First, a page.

Posted by Mint Press News Oct. 31, 2013
Fracking in the Marcellus Shale of Pennsylvania and West Virginia do not only use millions of gallons of water per operation, according to a new report. The study also shows that operations fail to return almost all that water to its purified form.
The report, from San Jose State University, focused on water use and reporting in hydraulic fracturing in the states — and discovered that more than 90 percent of the water injected into the ground during the fracking process is lost from the hydrologic cycle.
That water is largely taken from freshwater sources. More than 80 percent of water used in West Virginia fracking operations comes from lakes and streams — in Pennsylvania, 70 percent is derived from freshwater sources.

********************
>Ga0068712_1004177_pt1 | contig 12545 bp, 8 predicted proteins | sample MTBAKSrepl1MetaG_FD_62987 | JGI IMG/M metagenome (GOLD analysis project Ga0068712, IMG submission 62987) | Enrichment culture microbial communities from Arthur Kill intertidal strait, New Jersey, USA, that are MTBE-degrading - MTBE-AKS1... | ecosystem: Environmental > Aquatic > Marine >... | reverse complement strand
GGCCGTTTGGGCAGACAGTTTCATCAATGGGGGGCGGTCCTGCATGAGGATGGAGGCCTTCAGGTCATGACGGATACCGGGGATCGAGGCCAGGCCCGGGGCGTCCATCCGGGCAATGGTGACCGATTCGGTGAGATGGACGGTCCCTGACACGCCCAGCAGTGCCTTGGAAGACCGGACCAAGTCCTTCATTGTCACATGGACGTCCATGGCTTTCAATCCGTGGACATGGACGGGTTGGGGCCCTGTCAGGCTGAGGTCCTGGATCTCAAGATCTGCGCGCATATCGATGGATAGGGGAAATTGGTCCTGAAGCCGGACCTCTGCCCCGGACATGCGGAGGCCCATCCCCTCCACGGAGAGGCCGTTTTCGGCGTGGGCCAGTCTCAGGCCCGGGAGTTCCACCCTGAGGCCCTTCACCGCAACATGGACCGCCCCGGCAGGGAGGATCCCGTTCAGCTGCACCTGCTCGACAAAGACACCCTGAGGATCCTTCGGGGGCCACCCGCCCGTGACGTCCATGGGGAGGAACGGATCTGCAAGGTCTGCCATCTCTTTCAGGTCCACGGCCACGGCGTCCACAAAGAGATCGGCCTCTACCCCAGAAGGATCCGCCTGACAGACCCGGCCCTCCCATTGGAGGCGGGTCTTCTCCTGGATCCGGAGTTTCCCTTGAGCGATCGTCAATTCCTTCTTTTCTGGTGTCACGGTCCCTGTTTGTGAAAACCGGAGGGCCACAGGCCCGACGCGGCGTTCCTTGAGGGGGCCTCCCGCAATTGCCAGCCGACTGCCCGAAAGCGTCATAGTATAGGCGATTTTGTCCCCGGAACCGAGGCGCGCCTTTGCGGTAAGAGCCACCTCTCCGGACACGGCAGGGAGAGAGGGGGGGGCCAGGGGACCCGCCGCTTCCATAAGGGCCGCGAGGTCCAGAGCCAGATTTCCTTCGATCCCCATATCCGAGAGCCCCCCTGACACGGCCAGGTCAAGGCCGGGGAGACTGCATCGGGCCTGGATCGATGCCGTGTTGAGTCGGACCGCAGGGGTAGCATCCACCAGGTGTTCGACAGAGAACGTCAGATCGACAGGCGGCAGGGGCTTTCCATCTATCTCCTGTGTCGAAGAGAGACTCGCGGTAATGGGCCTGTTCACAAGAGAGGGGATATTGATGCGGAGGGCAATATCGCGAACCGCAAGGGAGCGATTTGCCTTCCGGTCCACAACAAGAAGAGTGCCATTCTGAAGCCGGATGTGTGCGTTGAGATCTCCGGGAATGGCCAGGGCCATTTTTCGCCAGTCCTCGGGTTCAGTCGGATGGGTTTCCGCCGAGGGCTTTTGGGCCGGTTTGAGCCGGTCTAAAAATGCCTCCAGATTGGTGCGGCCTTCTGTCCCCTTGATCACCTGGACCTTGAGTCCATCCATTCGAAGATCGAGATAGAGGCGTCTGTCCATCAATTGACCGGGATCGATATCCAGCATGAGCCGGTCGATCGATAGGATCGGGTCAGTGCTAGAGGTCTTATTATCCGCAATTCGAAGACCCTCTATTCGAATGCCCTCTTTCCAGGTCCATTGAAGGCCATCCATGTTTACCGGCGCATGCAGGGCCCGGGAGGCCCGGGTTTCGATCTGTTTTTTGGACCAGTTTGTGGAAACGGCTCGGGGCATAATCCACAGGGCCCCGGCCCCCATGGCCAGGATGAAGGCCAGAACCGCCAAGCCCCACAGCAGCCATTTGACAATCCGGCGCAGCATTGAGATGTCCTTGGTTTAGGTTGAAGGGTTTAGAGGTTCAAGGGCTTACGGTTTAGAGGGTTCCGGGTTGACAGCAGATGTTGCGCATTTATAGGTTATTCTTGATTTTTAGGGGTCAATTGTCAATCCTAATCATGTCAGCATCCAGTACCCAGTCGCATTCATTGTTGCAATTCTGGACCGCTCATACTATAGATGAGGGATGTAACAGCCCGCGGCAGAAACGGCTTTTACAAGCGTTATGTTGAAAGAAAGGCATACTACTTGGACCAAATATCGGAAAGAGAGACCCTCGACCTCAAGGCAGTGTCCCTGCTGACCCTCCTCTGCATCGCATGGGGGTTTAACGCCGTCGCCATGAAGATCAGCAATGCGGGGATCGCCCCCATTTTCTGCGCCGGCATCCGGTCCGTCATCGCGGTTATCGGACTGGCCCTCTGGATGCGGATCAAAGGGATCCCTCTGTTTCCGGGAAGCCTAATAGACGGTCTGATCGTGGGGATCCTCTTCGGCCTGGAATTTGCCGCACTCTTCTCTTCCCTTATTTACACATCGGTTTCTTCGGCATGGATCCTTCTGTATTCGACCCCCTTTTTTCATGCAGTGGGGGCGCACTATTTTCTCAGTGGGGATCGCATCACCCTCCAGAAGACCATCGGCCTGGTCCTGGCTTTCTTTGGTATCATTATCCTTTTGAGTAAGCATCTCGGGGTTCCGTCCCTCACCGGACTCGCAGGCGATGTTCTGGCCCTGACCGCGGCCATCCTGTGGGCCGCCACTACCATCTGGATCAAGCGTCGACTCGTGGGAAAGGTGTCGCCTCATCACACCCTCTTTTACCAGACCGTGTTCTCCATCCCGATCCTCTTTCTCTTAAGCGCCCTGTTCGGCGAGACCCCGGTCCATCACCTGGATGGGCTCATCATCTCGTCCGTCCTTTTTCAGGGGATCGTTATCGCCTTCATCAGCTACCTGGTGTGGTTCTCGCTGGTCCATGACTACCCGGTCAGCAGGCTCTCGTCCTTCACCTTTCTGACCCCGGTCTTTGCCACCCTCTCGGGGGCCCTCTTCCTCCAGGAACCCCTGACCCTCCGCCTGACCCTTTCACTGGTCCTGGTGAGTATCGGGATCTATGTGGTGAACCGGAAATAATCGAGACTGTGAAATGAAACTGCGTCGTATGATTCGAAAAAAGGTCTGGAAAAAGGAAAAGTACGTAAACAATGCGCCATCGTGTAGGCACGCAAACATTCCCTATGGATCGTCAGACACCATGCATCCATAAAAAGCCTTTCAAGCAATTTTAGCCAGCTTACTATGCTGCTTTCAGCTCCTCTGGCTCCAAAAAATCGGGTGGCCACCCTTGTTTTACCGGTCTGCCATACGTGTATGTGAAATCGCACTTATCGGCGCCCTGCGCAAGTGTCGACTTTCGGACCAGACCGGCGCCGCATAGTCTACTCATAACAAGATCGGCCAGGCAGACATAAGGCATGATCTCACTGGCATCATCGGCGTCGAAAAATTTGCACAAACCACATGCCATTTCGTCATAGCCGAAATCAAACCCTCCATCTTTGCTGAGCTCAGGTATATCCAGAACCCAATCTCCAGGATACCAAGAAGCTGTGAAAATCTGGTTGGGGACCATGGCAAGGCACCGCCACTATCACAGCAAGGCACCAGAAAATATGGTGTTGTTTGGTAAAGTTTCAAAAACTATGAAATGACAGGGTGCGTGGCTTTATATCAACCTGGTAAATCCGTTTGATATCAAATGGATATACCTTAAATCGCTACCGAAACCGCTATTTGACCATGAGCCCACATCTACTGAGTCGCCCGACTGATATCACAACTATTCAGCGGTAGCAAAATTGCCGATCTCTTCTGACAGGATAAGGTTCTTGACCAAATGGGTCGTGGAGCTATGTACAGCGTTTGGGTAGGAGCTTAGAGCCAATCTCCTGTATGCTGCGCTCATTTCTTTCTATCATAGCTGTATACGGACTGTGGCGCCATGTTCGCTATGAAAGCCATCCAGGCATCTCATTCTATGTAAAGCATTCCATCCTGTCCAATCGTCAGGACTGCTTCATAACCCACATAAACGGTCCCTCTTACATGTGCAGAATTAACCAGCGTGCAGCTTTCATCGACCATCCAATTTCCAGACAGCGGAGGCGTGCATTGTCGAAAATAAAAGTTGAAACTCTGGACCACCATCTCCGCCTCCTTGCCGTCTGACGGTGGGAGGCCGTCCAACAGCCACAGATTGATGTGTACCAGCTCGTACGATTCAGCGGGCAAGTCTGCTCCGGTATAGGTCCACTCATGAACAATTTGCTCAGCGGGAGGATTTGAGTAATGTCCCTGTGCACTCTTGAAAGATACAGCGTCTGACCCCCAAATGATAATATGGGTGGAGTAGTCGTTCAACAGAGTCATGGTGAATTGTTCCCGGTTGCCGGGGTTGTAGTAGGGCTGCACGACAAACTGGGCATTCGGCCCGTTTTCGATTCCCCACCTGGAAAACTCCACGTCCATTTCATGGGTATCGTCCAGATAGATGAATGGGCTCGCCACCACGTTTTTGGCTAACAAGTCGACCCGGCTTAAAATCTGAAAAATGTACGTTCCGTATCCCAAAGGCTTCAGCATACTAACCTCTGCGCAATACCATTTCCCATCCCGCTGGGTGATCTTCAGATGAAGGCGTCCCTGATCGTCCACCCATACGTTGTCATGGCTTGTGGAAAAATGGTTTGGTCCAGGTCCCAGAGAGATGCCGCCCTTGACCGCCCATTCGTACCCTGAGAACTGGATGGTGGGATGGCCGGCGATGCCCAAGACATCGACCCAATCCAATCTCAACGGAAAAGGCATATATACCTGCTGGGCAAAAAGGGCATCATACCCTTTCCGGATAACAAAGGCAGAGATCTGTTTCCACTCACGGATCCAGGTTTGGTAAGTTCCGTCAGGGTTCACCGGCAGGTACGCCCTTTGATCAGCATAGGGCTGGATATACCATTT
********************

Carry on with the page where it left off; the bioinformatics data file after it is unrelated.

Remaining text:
While the Marcellus Shale formation doesn’t suffer from severe drought, other fracking sites throughout the nation do. With such vast amounts of water being taken — and never returned — the process is perpetuating concerns over drought and aquatic habitats.
“[This is relevant for] other shale basins across the U.S. where there is a bit more concern about the availability year-round, not just during times of stress,” said SJSU professor Dustin Mulvaney.